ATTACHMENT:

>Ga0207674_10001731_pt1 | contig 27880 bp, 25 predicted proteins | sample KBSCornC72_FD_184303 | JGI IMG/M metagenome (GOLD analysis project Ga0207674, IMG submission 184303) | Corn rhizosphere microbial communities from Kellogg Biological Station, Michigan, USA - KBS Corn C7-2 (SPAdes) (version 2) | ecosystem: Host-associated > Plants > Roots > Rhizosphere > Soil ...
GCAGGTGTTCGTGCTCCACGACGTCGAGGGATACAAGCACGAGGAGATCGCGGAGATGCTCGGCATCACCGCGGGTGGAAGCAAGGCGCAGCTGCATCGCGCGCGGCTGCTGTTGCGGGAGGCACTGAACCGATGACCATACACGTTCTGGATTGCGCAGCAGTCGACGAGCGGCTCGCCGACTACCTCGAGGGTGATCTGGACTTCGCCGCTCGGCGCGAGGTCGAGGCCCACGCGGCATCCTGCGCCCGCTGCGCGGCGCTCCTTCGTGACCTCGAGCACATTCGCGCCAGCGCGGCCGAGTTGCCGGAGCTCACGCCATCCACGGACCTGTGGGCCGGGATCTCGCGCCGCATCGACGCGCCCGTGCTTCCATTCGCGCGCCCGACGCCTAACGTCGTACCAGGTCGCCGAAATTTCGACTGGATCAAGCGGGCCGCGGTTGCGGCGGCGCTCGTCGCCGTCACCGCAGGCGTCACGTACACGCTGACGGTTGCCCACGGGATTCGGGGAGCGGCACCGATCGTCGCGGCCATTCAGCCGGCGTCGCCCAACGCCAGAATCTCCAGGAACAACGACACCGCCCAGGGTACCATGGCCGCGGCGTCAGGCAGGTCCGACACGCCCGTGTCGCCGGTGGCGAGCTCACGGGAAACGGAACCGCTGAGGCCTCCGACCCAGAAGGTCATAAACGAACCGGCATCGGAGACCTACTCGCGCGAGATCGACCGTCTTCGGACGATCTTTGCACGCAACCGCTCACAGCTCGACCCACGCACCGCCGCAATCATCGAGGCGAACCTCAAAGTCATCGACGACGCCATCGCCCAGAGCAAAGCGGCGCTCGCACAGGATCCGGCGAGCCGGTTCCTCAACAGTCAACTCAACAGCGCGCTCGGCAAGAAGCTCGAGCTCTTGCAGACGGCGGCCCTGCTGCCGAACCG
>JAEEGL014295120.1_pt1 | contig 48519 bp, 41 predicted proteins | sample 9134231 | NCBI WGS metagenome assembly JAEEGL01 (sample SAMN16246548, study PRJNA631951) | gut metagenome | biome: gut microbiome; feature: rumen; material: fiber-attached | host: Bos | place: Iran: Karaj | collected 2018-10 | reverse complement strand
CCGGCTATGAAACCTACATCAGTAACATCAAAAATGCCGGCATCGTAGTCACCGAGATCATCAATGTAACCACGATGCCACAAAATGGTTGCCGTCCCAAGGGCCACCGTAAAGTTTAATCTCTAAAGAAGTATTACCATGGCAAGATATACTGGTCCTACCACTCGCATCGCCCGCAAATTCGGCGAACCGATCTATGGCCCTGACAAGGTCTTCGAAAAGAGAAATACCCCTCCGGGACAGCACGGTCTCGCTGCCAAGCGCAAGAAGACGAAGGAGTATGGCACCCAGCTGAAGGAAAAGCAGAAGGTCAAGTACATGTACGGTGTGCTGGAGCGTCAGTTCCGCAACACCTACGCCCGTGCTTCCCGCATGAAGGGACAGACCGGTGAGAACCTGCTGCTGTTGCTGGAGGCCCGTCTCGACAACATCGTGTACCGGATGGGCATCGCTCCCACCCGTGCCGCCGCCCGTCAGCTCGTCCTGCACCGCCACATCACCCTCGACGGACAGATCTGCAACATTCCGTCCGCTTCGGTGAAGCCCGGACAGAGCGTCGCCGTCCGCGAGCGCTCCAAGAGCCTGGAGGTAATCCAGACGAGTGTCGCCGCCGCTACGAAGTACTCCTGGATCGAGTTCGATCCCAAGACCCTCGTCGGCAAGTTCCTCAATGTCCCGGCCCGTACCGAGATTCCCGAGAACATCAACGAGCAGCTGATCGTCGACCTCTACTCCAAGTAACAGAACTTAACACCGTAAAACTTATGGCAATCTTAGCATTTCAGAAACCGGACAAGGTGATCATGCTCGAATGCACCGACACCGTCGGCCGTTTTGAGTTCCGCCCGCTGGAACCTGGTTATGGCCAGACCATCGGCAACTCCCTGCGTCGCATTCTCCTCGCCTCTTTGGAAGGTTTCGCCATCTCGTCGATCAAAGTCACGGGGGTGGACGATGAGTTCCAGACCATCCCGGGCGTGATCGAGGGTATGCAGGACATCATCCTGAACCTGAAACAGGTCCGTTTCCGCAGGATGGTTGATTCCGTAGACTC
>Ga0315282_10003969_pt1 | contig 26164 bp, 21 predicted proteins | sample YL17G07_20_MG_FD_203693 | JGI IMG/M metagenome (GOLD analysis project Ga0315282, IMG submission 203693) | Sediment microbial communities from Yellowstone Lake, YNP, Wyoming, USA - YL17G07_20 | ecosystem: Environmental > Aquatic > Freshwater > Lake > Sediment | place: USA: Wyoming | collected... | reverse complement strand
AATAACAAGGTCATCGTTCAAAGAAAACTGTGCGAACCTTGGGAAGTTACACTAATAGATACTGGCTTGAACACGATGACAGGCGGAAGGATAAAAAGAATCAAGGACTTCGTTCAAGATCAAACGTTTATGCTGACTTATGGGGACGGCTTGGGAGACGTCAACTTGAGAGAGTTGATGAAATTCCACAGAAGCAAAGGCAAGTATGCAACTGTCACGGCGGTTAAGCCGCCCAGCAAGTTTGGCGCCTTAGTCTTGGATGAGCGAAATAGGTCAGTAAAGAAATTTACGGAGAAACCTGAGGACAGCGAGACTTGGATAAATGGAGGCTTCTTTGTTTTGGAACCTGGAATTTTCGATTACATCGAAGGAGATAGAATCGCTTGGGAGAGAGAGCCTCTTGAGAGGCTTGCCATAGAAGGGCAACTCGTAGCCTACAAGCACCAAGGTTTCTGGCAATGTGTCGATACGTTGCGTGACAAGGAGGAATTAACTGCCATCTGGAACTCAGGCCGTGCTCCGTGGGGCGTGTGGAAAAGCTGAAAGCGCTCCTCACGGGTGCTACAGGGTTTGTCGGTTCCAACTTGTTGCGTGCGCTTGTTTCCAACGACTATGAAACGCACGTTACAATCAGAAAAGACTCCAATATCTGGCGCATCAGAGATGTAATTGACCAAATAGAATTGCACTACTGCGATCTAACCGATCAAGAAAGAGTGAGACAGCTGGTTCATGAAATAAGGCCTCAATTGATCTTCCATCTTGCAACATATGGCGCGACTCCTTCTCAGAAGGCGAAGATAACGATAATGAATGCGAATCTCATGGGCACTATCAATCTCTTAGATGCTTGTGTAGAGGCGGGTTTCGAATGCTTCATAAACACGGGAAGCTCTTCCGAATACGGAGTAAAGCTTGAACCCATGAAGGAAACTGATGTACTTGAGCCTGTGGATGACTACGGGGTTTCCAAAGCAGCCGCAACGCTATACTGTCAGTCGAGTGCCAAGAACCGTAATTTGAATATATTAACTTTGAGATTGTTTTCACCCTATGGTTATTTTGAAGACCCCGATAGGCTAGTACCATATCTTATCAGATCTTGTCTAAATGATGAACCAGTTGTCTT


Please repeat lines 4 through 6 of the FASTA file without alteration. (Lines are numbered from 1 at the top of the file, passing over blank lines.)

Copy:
CCGGCTATGAAACCTACATCAGTAACATCAAAAATGCCGGCATCGTAGTCACCGAGATCATCAATGTAACCACGATGCCACAAAATGGTTGCCGTCCCAAGGGCCACCGTAAAGTTTAATCTCTAAAGAAGTATTACCATGGCAAGATATACTGGTCCTACCACTCGCATCGCCCGCAAATTCGGCGAACCGATCTATGGCCCTGACAAGGTCTTCGAAAAGAGAAATACCCCTCCGGGACAGCACGGTCTCGCTGCCAAGCGCAAGAAGACGAAGGAGTATGGCACCCAGCTGAAGGAAAAGCAGAAGGTCAAGTACATGTACGGTGTGCTGGAGCGTCAGTTCCGCAACACCTACGCCCGTGCTTCCCGCATGAAGGGACAGACCGGTGAGAACCTGCTGCTGTTGCTGGAGGCCCGTCTCGACAACATCGTGTACCGGATGGGCATCGCTCCCACCCGTGCCGCCGCCCGTCAGCTCGTCCTGCACCGCCACATCACCCTCGACGGACAGATCTGCAACATTCCGTCCGCTTCGGTGAAGCCCGGACAGAGCGTCGCCGTCCGCGAGCGCTCCAAGAGCCTGGAGGTAATCCAGACGAGTGTCGCCGCCGCTACGAAGTACTCCTGGATCGAGTTCGATCCCAAGACCCTCGTCGGCAAGTTCCTCAATGTCCCGGCCCGTACCGAGATTCCCGAGAACATCAACGAGCAGCTGATCGTCGACCTCTACTCCAAGTAACAGAACTTAACACCGTAAAACTTATGGCAATCTTAGCATTTCAGAAACCGGACAAGGTGATCATGCTCGAATGCACCGACACCGTCGGCCGTTTTGAGTTCCGCCCGCTGGAACCTGGTTATGGCCAGACCATCGGCAACTCCCTGCGTCGCATTCTCCTCGCCTCTTTGGAAGGTTTCGCCATCTCGTCGATCAAAGTCACGGGGGTGGACGATGAGTTCCAGACCATCCCGGGCGTGATCGAGGGTATGCAGGACATCATCCTGAACCTGAAACAGGTCCGTTTCCGCAGGATGGTTGATTCCGTAGACTC
>Ga0315282_10003969_pt1 | contig 26164 bp, 21 predicted proteins | sample YL17G07_20_MG_FD_203693 | JGI IMG/M metagenome (GOLD analysis project Ga0315282, IMG submission 203693) | Sediment microbial communities from Yellowstone Lake, YNP, Wyoming, USA - YL17G07_20 | ecosystem: Environmental > Aquatic > Freshwater > Lake > Sediment | place: USA: Wyoming | collected... | reverse complement strand
AATAACAAGGTCATCGTTCAAAGAAAACTGTGCGAACCTTGGGAAGTTACACTAATAGATACTGGCTTGAACACGATGACAGGCGGAAGGATAAAAAGAATCAAGGACTTCGTTCAAGATCAAACGTTTATGCTGACTTATGGGGACGGCTTGGGAGACGTCAACTTGAGAGAGTTGATGAAATTCCACAGAAGCAAAGGCAAGTATGCAACTGTCACGGCGGTTAAGCCGCCCAGCAAGTTTGGCGCCTTAGTCTTGGATGAGCGAAATAGGTCAGTAAAGAAATTTACGGAGAAACCTGAGGACAGCGAGACTTGGATAAATGGAGGCTTCTTTGTTTTGGAACCTGGAATTTTCGATTACATCGAAGGAGATAGAATCGCTTGGGAGAGAGAGCCTCTTGAGAGGCTTGCCATAGAAGGGCAACTCGTAGCCTACAAGCACCAAGGTTTCTGGCAATGTGTCGATACGTTGCGTGACAAGGAGGAATTAACTGCCATCTGGAACTCAGGCCGTGCTCCGTGGGGCGTGTGGAAAAGCTGAAAGCGCTCCTCACGGGTGCTACAGGGTTTGTCGGTTCCAACTTGTTGCGTGCGCTTGTTTCCAACGACTATGAAACGCACGTTACAATCAGAAAAGACTCCAATATCTGGCGCATCAGAGATGTAATTGACCAAATAGAATTGCACTACTGCGATCTAACCGATCAAGAAAGAGTGAGACAGCTGGTTCATGAAATAAGGCCTCAATTGATCTTCCATCTTGCAACATATGGCGCGACTCCTTCTCAGAAGGCGAAGATAACGATAATGAATGCGAATCTCATGGGCACTATCAATCTCTTAGATGCTTGTGTAGAGGCGGGTTTCGAATGCTTCATAAACACGGGAAGCTCTTCCGAATACGGAGTAAAGCTTGAACCCATGAAGGAAACTGATGTACTTGAGCCTGTGGATGACTACGGGGTTTCCAAAGCAGCCGCAACGCTATACTGTCAGTCGAGTGCCAAGAACCGTAATTTGAATATATTAACTTTGAGATTGTTTTCACCCTATGGTTATTTTGAAGACCCCGATAGGCTAGTACCATATCTTATCAGATCTTGTCTAAATGATGAACCAGTTGTCTT